Methods

Imaging protocol

To study the relationship between CDI\(^s\) SI and PCa, a cohort of 200 patient cases with histopathology validation acquired at Radboud University Medical Centre (Radboudumc) in the Prostate MRI Reference Center in Nijmegen, The Netherlands33 were used in this study. Notably, findings with a PI-RADS score of 1 or 2 were not biopsied and were considered clinically insignificant. Table 1 summarizes the demographic, MR scanner, and clinical significance variables of the patient cohort used in this study. The patients in this cohort ranged in age from 37-78 years, with a median age of 64 years. All acquisitions were performed using a Siemens MAGNETOM Trio 3.0T machine or a Siemens MAGNETOM Skyra 3.0T machine, and were reviewed by or performed under the supervision of an expert radiologist with over 20 years of experience interpreting prostate MRI33.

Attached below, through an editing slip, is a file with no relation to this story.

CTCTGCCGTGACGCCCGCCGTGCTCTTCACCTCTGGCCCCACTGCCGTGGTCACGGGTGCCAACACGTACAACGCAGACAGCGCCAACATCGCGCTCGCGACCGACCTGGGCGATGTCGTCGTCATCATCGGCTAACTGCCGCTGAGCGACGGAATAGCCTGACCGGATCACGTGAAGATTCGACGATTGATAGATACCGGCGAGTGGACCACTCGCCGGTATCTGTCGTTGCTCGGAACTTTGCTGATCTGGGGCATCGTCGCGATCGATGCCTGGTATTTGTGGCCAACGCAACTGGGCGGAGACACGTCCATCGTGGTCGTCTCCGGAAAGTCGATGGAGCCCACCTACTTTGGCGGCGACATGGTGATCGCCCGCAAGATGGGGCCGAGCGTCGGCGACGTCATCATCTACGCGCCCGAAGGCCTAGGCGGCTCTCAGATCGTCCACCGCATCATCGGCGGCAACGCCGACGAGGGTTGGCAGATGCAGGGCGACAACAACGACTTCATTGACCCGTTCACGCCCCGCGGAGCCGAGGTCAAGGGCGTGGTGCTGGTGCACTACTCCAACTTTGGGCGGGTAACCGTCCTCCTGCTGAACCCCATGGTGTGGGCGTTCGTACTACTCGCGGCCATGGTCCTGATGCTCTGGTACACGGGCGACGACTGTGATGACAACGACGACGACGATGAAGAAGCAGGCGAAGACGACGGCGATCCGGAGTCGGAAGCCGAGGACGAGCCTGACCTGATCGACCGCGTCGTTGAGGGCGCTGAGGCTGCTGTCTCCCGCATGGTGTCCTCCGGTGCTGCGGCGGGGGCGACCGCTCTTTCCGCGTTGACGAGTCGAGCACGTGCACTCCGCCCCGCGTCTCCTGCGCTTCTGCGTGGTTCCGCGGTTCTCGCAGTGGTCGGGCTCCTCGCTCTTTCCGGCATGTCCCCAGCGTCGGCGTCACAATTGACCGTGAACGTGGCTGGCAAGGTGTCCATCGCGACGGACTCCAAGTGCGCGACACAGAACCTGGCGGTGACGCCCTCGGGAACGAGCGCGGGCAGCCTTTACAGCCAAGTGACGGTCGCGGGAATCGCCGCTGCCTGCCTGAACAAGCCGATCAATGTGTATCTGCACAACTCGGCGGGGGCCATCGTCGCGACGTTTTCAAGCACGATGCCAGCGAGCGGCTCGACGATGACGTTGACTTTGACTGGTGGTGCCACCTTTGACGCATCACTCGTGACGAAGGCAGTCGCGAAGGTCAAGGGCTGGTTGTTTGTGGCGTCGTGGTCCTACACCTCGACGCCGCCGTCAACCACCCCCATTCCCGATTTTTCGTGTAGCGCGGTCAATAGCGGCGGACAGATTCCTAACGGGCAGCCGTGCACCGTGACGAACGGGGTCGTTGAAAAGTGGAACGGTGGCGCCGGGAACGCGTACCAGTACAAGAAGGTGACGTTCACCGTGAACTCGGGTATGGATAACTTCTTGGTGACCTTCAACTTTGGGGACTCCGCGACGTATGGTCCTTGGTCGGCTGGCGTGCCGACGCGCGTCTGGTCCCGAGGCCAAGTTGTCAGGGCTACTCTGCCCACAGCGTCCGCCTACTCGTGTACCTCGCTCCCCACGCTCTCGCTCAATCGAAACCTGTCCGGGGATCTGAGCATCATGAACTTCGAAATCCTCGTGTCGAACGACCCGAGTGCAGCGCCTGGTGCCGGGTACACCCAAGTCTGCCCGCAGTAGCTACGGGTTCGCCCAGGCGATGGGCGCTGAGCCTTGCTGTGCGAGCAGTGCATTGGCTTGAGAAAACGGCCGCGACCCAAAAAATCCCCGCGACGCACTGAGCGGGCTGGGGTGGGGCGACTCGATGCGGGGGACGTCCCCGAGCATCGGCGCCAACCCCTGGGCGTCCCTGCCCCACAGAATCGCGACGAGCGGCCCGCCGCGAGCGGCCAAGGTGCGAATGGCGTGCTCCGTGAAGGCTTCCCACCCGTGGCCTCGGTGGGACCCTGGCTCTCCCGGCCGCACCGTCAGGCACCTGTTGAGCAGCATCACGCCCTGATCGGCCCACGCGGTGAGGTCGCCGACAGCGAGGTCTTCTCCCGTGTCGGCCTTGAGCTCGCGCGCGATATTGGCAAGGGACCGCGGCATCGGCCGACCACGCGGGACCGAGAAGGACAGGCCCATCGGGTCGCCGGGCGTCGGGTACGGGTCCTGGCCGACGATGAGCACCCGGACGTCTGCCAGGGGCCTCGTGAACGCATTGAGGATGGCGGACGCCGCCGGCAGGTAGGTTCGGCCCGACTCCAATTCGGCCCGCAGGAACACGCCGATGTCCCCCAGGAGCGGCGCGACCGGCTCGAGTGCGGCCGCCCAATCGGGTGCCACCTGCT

A single-shot echo-planar sequence was used for axial DWI acquisitions, with TR ranging from 2500 to 3300 ms with a median of 2700 ms and TE ranging from 63 to 81 ms with a median of 63 ms. The in-plane resolution of the acquisitions was 2 mm with slice thickness ranging from 3 to 4.5 mm with a median of 3 mm. The display field of view (DFOV) ranged from \(16.8\times 25.6\) to \(24.0\times 25.6\) cm\(^2\) with a median of \(16.8\times 25.6\) cm\(^2\), and images were acquired at b-values of \(50~\text {s/mm}^2\), \(400~\text {s/mm}^2\), and \(800~\text {s/mm}^2\). To compare the performance of CDI\(^s\) for PCa delineation with current standard MRI techniques, ADC maps were also obtained from DWI acquisitions.

Axial T2w acquisitions were also obtained as a reference of comparison, and were performed using a turbo spin-echo sequence with TR ranging from 3880 to 7434.8 ms with a median of 5660 ms and TE ranging from 101 to 112 ms with a median of 104 ms. The in-plane resolution of the acquisitions ranged from 0.3 to 0.6 mm with a median of 0.5 mm and slice thickness ranged from 3 to 4.5 mm with a median of 3 mm. The DFOV ranged from \(18\times 18\) cm\(^2\) to \(19.2\times 19.2\) cm\(^2\) with a median of \(19.2\times 19.2\) cm\(^2\).